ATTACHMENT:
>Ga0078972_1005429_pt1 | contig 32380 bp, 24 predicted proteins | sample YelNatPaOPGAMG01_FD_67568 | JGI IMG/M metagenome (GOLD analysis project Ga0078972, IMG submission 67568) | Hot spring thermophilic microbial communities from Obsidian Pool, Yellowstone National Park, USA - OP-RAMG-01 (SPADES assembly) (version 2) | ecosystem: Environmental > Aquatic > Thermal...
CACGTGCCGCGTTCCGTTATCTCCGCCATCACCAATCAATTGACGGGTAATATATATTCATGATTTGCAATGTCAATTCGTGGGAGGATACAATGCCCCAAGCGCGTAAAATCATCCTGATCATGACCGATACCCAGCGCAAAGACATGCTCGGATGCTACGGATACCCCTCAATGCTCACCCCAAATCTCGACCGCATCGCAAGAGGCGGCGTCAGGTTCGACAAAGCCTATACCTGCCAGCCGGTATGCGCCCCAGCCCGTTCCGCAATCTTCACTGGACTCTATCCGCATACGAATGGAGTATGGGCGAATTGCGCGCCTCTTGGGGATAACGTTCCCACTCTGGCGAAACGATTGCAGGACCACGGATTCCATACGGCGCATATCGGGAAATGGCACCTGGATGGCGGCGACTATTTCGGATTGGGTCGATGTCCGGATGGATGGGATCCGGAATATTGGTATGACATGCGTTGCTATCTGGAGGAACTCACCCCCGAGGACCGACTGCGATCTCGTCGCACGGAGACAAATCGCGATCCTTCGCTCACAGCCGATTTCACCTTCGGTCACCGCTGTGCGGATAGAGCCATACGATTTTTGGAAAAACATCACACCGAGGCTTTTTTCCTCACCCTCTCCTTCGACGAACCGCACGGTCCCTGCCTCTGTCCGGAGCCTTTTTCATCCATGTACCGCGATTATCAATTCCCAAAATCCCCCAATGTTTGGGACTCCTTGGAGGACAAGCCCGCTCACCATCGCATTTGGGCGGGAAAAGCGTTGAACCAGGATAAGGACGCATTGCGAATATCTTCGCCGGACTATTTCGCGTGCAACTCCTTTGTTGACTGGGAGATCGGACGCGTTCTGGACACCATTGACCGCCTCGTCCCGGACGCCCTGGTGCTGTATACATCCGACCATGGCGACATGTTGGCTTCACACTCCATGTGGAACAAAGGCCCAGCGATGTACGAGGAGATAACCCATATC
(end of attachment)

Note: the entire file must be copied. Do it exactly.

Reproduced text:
>Ga0078972_1005429_pt1 | contig 32380 bp, 24 predicted proteins | sample YelNatPaOPGAMG01_FD_67568 | JGI IMG/M metagenome (GOLD analysis project Ga0078972, IMG submission 67568) | Hot spring thermophilic microbial communities from Obsidian Pool, Yellowstone National Park, USA - OP-RAMG-01 (SPADES assembly) (version 2) | ecosystem: Environmental > Aquatic > Thermal...
CACGTGCCGCGTTCCGTTATCTCCGCCATCACCAATCAATTGACGGGTAATATATATTCATGATTTGCAATGTCAATTCGTGGGAGGATACAATGCCCCAAGCGCGTAAAATCATCCTGATCATGACCGATACCCAGCGCAAAGACATGCTCGGATGCTACGGATACCCCTCAATGCTCACCCCAAATCTCGACCGCATCGCAAGAGGCGGCGTCAGGTTCGACAAAGCCTATACCTGCCAGCCGGTATGCGCCCCAGCCCGTTCCGCAATCTTCACTGGACTCTATCCGCATACGAATGGAGTATGGGCGAATTGCGCGCCTCTTGGGGATAACGTTCCCACTCTGGCGAAACGATTGCAGGACCACGGATTCCATACGGCGCATATCGGGAAATGGCACCTGGATGGCGGCGACTATTTCGGATTGGGTCGATGTCCGGATGGATGGGATCCGGAATATTGGTATGACATGCGTTGCTATCTGGAGGAACTCACCCCCGAGGACCGACTGCGATCTCGTCGCACGGAGACAAATCGCGATCCTTCGCTCACAGCCGATTTCACCTTCGGTCACCGCTGTGCGGATAGAGCCATACGATTTTTGGAAAAACATCACACCGAGGCTTTTTTCCTCACCCTCTCCTTCGACGAACCGCACGGTCCCTGCCTCTGTCCGGAGCCTTTTTCATCCATGTACCGCGATTATCAATTCCCAAAATCCCCCAATGTTTGGGACTCCTTGGAGGACAAGCCCGCTCACCATCGCATTTGGGCGGGAAAAGCGTTGAACCAGGATAAGGACGCATTGCGAATATCTTCGCCGGACTATTTCGCGTGCAACTCCTTTGTTGACTGGGAGATCGGACGCGTTCTGGACACCATTGACCGCCTCGTCCCGGACGCCCTGGTGCTGTATACATCCGACCATGGCGACATGTTGGCTTCACACTCCATGTGGAACAAAGGCCCAGCGATGTACGAGGAGATAACCCATATC